Thank you, I really appreciate the help!

James

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18 hours ago, James440 said:

Hi Hemi,

 

Thank you for the response. I've been reading a lot of your posts for the past few days, so I was hoping you'd respond! I have read much of the Allpar info on the TC already. My dad is a Mopar guy since way back and has an 86 Omni GLH and his dad had a 94 GTC Lebaron we just sold (just a year too late for me), so he's pretty well versed with these cars. He had an interesting question I'd like to forward over to you. He said in 91 or 92 Chrysler redesigned the suspension on the K car and it had much better handling. Is it possible to retrofit 92 parts onto the 91 TC suspension? How different is it? Also, is the Tevis ABS system the same one that Chrysler had to lifetime warranty because it had so many problems, or is that a different one?

 

Thank you, I really appreciate the help!

James

As Marty has already stated, the later ABS system was totally different, having been designed by Bosch rather than Tevis. If you have read my articles, they explain precisely how you can eliminate the Tevis ABS system on a TC. If you have not read it, merely click on the link as I suggester previously.

As for the suspension, there were 3 versions of the 'K' car suspension, the last version having actual CAST lower control arms rather than stamped steel arms. Since you have, or could have, a '90 you may have the cast arms already in that car. Better handling is dependent on the size of the sway bar, the spring rate and the steering rack ratio. A 3.0L TC is basically a highway cruiser in stock form, not a performance car. With the 41TE transaxle, it is not something you could play around with in any sort of 'race' competition. There you would need to change it over to a 5 speed manual transaxle as I did with my 89 TC. There are a few things you could do to slightly improve the performance of the 3.0L, but not like you can with the 4 cylinder turbocharged cars.

I see that your dad and grandfather had performance oriented MOPARS, a TC is not unless it is the DOHC 2.2L with the Getrag transaxle or a modified 2.2L Turbo powered car.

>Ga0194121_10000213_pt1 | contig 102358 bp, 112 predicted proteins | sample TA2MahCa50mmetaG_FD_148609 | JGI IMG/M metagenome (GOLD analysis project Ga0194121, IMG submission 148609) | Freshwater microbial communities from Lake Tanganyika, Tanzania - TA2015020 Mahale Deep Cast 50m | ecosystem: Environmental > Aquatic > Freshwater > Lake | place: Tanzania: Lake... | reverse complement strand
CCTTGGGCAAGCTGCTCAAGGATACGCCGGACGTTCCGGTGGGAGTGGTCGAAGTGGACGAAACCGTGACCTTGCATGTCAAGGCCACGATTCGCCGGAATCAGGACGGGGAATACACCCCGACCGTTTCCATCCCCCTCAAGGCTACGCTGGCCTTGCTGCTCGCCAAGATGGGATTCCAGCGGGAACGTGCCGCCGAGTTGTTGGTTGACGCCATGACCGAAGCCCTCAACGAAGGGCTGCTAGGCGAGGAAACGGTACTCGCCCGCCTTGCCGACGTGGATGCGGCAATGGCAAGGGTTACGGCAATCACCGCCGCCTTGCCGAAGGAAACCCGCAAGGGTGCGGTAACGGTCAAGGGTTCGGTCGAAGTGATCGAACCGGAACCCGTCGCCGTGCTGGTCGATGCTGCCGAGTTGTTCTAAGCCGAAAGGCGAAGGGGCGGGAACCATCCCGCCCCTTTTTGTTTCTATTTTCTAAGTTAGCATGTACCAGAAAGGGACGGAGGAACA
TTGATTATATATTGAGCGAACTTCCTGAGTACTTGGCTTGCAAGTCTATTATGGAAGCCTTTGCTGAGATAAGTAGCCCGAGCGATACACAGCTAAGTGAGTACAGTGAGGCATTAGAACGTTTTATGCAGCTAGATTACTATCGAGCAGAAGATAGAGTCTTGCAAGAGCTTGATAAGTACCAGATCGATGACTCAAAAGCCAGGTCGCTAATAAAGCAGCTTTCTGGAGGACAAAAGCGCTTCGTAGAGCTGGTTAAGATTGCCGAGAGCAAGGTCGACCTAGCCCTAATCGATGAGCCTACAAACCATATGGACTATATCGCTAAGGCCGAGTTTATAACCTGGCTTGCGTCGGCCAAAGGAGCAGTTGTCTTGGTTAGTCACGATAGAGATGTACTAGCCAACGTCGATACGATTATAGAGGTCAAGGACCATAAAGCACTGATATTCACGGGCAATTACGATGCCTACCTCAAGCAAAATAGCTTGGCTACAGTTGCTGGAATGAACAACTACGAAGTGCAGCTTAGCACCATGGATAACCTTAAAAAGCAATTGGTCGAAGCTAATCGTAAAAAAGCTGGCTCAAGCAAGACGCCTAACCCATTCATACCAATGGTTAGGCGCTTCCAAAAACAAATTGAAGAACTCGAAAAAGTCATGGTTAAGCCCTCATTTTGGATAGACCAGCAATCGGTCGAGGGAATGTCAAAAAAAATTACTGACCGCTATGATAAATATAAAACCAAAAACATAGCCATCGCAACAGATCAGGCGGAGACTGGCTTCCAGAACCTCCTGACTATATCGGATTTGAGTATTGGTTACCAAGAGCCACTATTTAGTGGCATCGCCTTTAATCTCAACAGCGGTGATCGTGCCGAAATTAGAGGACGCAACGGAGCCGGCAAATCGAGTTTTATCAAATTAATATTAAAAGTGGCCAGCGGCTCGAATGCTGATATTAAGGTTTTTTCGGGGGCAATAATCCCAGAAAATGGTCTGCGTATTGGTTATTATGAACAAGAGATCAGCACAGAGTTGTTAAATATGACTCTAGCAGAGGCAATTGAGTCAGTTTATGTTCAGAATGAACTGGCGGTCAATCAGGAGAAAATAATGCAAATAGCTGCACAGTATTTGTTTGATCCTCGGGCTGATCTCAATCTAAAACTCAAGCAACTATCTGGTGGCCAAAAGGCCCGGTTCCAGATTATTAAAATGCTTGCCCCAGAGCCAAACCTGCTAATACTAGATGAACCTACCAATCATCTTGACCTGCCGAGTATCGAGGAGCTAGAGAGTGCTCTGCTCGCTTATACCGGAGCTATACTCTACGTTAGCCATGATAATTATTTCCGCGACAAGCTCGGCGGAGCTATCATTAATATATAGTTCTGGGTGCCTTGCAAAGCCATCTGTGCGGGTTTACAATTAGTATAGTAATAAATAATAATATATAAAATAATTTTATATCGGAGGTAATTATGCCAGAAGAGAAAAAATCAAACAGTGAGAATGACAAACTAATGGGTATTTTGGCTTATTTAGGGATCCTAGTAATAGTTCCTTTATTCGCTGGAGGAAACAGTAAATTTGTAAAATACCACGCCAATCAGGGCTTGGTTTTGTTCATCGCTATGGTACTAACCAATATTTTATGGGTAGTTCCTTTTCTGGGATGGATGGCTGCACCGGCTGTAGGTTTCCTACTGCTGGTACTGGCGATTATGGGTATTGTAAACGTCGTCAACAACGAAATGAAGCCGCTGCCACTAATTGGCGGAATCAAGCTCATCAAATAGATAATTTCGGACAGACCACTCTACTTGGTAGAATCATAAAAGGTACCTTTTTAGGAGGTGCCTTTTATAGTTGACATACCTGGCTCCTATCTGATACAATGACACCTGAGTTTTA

By clicking on my red TC you can send me a private mail (PM) if you care to.

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10 hours ago, Hemi Dude said:

As Marty has already stated, the later ABS system was totally different, having been designed by Bosch rather than Tevis. If you have read my articles, they explain precisely how you can eliminate the Tevis ABS system on a TC. If you have not read it, merely click on the link as I suggester previously.

As for the suspension, there were 3 versions of the 'K' car suspension, the last version having actual CAST lower control arms rather than stamped steel arms. Since you have, or could have, a '90 you may have the cast arms already in that car. Better handling is dependent on the size of the sway bar, the spring rate and the steering rack ratio. A 3.0L TC is basically a highway cruiser in stock form, not a performance car. With the 41TE transaxle, it is not something you could play around with in any sort of 'race' competition. There you would need to change it over to a 5 speed manual transaxle as I did with my 89 TC. There are a few things you could do to slightly improve the performance of the 3.0L, but not like you can with the 4 cylinder turbocharged cars.

I see that your dad and grandfather had performance oriented MOPARS, a TC is not unless it is the DOHC 2.2L with the Getrag transaxle or a modified 2.2L Turbo powered car.

By clicking on my red TC you can send me a private mail (PM) if you care to.

Thank you Hemi, I will PM you! 

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No TC's should have the cast control arms from the factory. Those were introduced in 1991 and as we know, the '91 TC's are actually left over '90's. Furthermore, I do NOT recommend swapping out to the cast control arms. It has been found that the machining tolerances for the location of the ball joint isn't very good and the basic design also moves the wheel forward about 3/4" to help increase caster. In other words...stick with the stamped, double-pivot arms. You can get polyurethane bushings from polybushings.com.

 

I *DO* suggest upgrading to the later '91-up front uprights if you can. These will improve handling and ride while giving you an easier to service wheel bearing. They move the ball joint down about 5/8" to improve the roll center. I don't know if you can adapt the Teves ABS sensors to these.